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What You Need to Know About Mediation
An Educational Session with Pete and Pam Wright

Parents complain about the high cost of resolving special education disputes. School districts complain about skyrocketing legal fees.

IDEA 97 Includes a NEW Provision That Encourages Parents and School Districts to Use Mediation to Resolve Disputes.

(1) In general. Any State educational agency or local educational agency that receives assistance under this part shall ensure that procedures are established and implemented to allow parties to disputes involving any matter described in subsection (b)(6) to resolve such disputes through a mediation process which, at a minimum, shall be available whenever a hearing is requested under subsection (f)or(k).

(2) Requirements. Such procedures shall meet the following requirements:

(A) The procedures shall ensure that the mediation process--

(i) is voluntary on the part of the parties;

(ii) is not used to deny or delay a parentís right to a due process hearing under subsection (f), or to deny any other rights afforded under this part; and

(iii) is conducted by a qualified and impartial mediator who is trained in effective mediation techniques.

To learn more about Procedural Safeguards in IDEA 97, go to

http://www.wrightslaw.com/20USC115.html



Pete: I am a trained mediator and have mediated dozens of divorce and child custody cases. I support mediation - if the mediator is and remains neutral through the process. Pam has also received mediation training.

Mediators help people resolve disputes without litigation. Mediators do not have to be knowledgeable about special education law and practice. Mediators do need to be properly trained and supervised. Mediators are not arbitrators. (An arbitrator must issue a ruling in favor of one party or the other.)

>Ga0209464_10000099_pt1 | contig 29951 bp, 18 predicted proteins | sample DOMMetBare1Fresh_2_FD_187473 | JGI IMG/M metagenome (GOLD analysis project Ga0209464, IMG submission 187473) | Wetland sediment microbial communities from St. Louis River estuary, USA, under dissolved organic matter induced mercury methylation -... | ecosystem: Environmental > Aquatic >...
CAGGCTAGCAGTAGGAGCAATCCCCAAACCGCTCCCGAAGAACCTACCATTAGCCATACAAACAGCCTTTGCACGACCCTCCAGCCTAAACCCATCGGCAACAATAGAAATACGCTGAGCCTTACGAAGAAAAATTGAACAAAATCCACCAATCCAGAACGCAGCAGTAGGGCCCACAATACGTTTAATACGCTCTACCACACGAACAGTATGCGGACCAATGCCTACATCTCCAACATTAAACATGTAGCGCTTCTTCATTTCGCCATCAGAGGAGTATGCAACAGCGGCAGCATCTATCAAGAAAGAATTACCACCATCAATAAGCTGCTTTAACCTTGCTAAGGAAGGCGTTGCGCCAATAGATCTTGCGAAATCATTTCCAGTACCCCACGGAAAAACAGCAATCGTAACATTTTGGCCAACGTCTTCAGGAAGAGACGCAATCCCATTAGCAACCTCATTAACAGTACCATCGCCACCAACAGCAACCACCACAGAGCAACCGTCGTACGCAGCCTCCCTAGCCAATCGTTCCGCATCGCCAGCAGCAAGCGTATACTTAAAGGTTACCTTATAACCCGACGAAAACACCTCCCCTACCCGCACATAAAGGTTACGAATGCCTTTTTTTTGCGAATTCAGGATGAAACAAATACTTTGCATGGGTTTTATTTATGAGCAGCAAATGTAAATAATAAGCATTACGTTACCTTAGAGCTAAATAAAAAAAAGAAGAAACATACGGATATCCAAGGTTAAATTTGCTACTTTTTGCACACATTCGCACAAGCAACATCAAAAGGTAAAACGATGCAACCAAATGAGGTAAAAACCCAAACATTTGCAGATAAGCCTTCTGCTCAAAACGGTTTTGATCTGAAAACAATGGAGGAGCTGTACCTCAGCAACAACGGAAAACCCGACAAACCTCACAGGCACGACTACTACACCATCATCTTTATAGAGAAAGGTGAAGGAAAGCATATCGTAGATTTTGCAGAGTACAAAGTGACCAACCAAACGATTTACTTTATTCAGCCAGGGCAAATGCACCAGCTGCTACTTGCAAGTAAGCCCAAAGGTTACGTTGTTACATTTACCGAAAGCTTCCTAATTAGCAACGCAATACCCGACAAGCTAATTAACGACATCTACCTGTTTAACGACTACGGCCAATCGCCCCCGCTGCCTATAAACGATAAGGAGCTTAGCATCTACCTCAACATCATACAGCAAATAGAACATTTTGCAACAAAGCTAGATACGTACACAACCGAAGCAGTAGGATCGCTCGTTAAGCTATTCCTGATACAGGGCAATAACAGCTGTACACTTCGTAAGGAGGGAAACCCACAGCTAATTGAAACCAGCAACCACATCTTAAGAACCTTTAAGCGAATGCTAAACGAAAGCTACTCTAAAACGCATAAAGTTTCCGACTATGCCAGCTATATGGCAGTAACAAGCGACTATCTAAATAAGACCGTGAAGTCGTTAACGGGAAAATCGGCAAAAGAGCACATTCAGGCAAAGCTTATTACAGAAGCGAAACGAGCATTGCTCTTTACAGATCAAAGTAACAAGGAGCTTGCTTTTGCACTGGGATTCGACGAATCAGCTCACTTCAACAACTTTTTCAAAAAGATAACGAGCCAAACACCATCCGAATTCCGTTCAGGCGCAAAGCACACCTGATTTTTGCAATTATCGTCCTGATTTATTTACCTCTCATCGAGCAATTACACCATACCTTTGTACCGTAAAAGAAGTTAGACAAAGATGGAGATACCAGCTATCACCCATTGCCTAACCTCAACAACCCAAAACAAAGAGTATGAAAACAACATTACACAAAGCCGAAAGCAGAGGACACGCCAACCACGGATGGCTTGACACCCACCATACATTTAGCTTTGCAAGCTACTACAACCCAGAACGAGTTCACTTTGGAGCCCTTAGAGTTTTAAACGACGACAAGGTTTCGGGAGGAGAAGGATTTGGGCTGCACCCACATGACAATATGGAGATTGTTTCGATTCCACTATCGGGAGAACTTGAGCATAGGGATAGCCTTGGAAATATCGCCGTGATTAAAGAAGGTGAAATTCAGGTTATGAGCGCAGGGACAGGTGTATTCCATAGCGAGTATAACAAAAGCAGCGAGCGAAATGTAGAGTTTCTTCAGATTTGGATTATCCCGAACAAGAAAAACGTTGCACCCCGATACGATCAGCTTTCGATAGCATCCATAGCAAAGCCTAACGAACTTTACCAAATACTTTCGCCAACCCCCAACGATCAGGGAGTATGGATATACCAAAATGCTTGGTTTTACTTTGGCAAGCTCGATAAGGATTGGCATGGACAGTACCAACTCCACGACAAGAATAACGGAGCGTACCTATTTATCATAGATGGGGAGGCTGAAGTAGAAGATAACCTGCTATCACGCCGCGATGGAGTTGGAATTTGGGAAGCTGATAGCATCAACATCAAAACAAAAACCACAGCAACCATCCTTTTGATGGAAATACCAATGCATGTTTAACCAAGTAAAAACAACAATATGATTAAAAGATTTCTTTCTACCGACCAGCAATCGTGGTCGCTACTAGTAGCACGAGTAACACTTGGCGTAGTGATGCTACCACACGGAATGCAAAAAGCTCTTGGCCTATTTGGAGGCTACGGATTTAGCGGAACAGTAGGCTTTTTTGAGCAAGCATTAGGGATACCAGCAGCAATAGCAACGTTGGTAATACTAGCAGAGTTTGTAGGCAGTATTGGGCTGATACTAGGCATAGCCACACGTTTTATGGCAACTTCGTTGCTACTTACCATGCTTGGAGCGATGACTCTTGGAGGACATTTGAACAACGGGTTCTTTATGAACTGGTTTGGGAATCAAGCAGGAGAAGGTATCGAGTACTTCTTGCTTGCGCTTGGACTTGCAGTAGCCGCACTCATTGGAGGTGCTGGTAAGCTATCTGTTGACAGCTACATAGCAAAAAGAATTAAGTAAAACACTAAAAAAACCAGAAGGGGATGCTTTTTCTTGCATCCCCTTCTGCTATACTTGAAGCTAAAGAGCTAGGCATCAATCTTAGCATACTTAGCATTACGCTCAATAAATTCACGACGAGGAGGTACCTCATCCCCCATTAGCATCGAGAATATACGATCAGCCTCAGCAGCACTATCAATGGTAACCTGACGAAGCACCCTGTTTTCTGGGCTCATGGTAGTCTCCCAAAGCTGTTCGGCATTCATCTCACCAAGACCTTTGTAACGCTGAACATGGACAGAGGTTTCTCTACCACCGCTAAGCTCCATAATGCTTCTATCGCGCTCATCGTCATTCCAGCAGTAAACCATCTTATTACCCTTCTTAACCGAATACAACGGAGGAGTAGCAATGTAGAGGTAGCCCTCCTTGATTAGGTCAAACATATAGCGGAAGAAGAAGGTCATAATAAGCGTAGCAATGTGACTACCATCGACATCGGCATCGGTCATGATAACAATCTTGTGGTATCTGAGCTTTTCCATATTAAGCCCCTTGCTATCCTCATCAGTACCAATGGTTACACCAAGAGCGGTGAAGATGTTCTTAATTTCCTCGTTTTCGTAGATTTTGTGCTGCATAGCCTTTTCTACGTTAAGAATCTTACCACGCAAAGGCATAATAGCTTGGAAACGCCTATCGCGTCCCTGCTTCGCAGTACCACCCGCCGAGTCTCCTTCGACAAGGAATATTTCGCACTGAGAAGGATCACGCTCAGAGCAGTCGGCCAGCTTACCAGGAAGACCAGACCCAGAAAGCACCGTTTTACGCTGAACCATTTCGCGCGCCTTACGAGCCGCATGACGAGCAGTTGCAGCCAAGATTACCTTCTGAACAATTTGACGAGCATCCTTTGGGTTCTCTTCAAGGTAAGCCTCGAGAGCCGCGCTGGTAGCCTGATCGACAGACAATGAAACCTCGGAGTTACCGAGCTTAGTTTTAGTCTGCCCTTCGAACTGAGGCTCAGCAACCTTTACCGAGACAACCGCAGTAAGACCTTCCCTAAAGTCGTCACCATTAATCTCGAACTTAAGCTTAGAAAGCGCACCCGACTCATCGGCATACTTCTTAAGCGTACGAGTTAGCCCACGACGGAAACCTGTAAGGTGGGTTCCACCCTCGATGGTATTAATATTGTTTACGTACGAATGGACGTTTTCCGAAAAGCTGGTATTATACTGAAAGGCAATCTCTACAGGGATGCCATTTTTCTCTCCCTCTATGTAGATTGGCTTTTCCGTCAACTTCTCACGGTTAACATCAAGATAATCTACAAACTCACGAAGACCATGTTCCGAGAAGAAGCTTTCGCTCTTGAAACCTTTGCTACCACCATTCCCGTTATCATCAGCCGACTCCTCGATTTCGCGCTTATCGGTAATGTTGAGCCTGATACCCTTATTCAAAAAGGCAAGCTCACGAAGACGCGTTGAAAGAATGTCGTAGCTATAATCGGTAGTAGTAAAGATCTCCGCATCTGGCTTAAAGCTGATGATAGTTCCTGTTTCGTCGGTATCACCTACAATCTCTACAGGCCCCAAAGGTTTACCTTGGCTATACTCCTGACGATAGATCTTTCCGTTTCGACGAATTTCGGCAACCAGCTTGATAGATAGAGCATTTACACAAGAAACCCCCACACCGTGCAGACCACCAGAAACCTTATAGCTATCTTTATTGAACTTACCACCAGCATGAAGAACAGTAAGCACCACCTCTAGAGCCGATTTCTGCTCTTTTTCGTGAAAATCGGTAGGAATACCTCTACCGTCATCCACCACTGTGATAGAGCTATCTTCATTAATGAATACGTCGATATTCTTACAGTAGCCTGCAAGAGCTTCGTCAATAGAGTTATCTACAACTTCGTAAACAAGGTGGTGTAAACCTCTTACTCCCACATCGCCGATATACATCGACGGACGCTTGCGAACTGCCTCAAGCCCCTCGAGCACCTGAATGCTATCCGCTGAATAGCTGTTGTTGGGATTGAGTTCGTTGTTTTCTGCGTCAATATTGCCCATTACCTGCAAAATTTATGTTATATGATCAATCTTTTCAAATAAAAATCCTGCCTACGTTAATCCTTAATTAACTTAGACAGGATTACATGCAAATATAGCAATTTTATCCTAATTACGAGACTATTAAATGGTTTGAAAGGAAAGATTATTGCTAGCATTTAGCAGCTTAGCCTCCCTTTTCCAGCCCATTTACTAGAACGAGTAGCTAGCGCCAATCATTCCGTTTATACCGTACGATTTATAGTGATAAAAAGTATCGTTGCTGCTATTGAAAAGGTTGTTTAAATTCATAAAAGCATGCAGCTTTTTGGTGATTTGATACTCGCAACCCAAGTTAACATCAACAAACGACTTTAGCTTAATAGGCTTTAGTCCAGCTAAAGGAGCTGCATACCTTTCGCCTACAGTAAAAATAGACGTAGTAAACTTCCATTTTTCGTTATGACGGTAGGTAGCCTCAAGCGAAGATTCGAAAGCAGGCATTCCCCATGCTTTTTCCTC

Pam: In many states, divorcing couples are encouraged to use mediation. Mediators facilitate communication between people in conflict. When there is conflict, emotions run high. The mediatorís job is to help the parties express their views and positions clearly - and to help the parties understand the other side. You believe you are right. They believe they are right. This is the basis of conflict.

To resolve conflict, your single most valuable tool is to put yourself in the shoes of the other side. How do they see the problem? What is their perception of the problem? What are their beliefs? What are their fears? What do they want? What are they afraid will happen if they give you what you want? Mediation helps people address these issues.

Pete: Sometimes, mediators think that their job is to force a settlement - even if this means the mediator takes sides. If mediators are not properly trained and supervised, their own personal and professional biases and opinions will influence the mediation process. When this happens, trust is destroyed on both sides. Good mediators don't take sides.

Mediation is a two-way street. Both sides must be willing to walk down the road together and discuss their differences honestly - without lawyers being present. Your goals is to resolve your dispute. Your goal isn't to destroy each other.

* * Parent Tip * *

Read the book Getting to Yes: Negotiating Agreement Without Giving In by Roger Fisher and William Ury (Penguin Books). If you can find the first edition at a used bookstore, pick it up (it's shorter and just as good). Getting to Yes is based on research from the Harvard Negotiation Project about how to resolve conflict. This book is packed with good ideas and advice.

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